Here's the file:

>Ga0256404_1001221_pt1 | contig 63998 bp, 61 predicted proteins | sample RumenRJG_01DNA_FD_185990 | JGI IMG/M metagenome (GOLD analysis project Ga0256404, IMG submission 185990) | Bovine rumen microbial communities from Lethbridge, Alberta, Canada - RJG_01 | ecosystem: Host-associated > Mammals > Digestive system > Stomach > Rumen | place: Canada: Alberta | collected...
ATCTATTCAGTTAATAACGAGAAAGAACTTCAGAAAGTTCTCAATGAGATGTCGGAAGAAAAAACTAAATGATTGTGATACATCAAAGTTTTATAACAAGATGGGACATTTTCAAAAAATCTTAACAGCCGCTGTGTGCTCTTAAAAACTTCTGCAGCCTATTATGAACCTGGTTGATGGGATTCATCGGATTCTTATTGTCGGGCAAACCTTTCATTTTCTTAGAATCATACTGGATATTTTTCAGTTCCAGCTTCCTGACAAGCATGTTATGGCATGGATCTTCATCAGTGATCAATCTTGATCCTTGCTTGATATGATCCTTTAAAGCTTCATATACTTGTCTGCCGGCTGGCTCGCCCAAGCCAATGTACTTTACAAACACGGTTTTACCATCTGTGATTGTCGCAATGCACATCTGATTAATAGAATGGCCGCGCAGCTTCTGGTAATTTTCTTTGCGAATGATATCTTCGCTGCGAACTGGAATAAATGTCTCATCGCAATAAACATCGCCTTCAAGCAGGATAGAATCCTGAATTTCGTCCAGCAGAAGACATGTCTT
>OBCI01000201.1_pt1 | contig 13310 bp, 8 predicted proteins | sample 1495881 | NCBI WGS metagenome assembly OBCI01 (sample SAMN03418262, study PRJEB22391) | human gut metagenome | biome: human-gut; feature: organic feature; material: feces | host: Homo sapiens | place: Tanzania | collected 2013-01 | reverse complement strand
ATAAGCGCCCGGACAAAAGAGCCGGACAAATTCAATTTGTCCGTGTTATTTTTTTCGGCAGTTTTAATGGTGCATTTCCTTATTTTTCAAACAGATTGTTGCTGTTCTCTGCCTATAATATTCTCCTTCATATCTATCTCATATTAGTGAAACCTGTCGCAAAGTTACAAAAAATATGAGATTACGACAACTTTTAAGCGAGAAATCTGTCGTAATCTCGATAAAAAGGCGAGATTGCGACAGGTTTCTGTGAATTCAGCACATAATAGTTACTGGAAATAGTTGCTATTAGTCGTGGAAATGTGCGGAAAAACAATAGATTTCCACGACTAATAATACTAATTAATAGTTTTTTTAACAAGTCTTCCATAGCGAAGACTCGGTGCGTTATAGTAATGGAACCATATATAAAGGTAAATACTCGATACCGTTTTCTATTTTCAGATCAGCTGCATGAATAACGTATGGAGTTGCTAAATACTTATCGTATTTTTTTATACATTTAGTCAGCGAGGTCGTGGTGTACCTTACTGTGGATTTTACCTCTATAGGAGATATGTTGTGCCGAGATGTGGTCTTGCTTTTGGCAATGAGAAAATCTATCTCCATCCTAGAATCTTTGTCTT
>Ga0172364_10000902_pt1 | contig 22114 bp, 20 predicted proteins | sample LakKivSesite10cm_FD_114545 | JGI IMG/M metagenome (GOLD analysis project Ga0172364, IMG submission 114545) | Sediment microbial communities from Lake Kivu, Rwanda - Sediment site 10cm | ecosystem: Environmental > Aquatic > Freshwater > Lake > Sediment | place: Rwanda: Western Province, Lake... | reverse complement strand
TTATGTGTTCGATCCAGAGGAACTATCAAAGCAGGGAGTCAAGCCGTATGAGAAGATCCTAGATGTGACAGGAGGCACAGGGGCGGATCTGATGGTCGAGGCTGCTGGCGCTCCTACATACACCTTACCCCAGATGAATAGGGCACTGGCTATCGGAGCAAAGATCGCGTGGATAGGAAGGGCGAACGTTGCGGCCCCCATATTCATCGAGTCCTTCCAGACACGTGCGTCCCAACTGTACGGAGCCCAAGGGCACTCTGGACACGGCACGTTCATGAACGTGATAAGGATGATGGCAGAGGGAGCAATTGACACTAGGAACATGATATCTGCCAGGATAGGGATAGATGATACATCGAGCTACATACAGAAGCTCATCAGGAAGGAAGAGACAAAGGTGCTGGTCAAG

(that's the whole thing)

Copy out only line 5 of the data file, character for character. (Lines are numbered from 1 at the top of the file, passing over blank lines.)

>Ga0172364_10000902_pt1 | contig 22114 bp, 20 predicted proteins | sample LakKivSesite10cm_FD_114545 | JGI IMG/M metagenome (GOLD analysis project Ga0172364, IMG submission 114545) | Sediment microbial communities from Lake Kivu, Rwanda - Sediment site 10cm | ecosystem: Environmental > Aquatic > Freshwater > Lake > Sediment | place: Rwanda: Western Province, Lake... | reverse complement strand